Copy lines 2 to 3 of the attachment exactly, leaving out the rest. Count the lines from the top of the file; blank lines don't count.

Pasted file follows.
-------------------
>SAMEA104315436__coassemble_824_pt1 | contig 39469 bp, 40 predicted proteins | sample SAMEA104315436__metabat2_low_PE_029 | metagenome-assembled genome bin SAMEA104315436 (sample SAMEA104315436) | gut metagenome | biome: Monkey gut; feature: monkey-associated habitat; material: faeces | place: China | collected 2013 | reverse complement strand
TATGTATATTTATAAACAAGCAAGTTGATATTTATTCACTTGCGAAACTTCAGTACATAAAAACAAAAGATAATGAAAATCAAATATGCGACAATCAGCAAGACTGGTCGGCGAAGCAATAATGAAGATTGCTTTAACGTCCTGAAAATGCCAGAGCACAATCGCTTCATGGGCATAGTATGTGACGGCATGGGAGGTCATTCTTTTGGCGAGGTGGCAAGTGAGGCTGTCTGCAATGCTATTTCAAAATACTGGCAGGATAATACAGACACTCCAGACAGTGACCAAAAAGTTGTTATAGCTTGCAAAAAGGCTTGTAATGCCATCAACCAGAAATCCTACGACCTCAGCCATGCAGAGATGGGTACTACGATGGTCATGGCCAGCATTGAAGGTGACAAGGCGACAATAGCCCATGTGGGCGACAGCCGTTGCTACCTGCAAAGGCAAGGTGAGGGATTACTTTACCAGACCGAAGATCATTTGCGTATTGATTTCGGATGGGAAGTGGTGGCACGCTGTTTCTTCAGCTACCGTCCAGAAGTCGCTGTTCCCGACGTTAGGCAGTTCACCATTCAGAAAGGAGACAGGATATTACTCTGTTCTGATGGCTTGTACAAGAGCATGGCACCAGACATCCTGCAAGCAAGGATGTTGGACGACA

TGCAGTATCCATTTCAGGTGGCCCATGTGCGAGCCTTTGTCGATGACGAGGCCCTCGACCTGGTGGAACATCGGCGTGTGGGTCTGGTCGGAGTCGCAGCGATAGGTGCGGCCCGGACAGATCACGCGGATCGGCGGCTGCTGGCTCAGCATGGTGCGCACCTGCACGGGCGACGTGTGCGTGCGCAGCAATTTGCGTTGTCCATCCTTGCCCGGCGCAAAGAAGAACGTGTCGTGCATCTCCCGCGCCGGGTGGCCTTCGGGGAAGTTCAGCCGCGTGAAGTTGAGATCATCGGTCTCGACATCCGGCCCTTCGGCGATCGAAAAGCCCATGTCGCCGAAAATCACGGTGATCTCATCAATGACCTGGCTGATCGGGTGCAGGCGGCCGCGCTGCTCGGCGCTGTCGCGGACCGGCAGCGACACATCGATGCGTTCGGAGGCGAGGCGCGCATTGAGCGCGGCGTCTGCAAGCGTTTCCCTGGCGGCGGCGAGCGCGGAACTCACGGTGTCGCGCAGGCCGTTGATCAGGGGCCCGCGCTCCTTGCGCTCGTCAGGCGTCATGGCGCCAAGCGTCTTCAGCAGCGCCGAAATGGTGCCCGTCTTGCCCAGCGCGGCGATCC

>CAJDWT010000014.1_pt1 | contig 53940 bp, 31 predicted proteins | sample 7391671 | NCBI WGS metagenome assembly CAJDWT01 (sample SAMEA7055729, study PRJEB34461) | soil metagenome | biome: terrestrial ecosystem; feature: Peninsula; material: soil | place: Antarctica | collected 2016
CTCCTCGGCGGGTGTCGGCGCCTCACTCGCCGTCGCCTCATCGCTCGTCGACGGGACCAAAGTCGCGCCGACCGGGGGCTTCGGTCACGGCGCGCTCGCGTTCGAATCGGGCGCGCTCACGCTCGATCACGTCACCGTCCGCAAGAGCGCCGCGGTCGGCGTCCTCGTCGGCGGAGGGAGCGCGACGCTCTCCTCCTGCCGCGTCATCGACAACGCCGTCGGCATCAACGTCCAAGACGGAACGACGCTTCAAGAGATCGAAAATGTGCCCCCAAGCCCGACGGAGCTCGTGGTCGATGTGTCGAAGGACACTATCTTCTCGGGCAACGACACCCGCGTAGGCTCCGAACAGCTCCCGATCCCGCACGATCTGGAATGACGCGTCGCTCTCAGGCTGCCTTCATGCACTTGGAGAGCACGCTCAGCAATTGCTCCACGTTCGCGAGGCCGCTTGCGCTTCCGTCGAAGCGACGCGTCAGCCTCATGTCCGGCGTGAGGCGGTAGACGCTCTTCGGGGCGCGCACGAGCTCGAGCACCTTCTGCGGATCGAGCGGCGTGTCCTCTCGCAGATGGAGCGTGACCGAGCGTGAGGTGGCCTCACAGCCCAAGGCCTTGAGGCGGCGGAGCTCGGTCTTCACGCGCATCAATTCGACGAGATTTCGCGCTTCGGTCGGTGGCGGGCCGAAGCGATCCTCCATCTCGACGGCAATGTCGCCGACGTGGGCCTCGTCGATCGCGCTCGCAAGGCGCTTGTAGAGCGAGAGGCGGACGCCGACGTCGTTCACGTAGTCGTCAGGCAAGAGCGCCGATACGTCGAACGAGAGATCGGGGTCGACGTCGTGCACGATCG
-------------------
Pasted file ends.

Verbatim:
TATGTATATTTATAAACAAGCAAGTTGATATTTATTCACTTGCGAAACTTCAGTACATAAAAACAAAAGATAATGAAAATCAAATATGCGACAATCAGCAAGACTGGTCGGCGAAGCAATAATGAAGATTGCTTTAACGTCCTGAAAATGCCAGAGCACAATCGCTTCATGGGCATAGTATGTGACGGCATGGGAGGTCATTCTTTTGGCGAGGTGGCAAGTGAGGCTGTCTGCAATGCTATTTCAAAATACTGGCAGGATAATACAGACACTCCAGACAGTGACCAAAAAGTTGTTATAGCTTGCAAAAAGGCTTGTAATGCCATCAACCAGAAATCCTACGACCTCAGCCATGCAGAGATGGGTACTACGATGGTCATGGCCAGCATTGAAGGTGACAAGGCGACAATAGCCCATGTGGGCGACAGCCGTTGCTACCTGCAAAGGCAAGGTGAGGGATTACTTTACCAGACCGAAGATCATTTGCGTATTGATTTCGGATGGGAAGTGGTGGCACGCTGTTTCTTCAGCTACCGTCCAGAAGTCGCTGTTCCCGACGTTAGGCAGTTCACCATTCAGAAAGGAGACAGGATATTACTCTGTTCTGATGGCTTGTACAAGAGCATGGCACCAGACATCCTGCAAGCAAGGATGTTGGACGACA

TGCAGTATCCATTTCAGGTGGCCCATGTGCGAGCCTTTGTCGATGACGAGGCCCTCGACCTGGTGGAACATCGGCGTGTGGGTCTGGTCGGAGTCGCAGCGATAGGTGCGGCCCGGACAGATCACGCGGATCGGCGGCTGCTGGCTCAGCATGGTGCGCACCTGCACGGGCGACGTGTGCGTGCGCAGCAATTTGCGTTGTCCATCCTTGCCCGGCGCAAAGAAGAACGTGTCGTGCATCTCCCGCGCCGGGTGGCCTTCGGGGAAGTTCAGCCGCGTGAAGTTGAGATCATCGGTCTCGACATCCGGCCCTTCGGCGATCGAAAAGCCCATGTCGCCGAAAATCACGGTGATCTCATCAATGACCTGGCTGATCGGGTGCAGGCGGCCGCGCTGCTCGGCGCTGTCGCGGACCGGCAGCGACACATCGATGCGTTCGGAGGCGAGGCGCGCATTGAGCGCGGCGTCTGCAAGCGTTTCCCTGGCGGCGGCGAGCGCGGAACTCACGGTGTCGCGCAGGCCGTTGATCAGGGGCCCGCGCTCCTTGCGCTCGTCAGGCGTCATGGCGCCAAGCGTCTTCAGCAGCGCCGAAATGGTGCCCGTCTTGCCCAGCGCGGCGATCC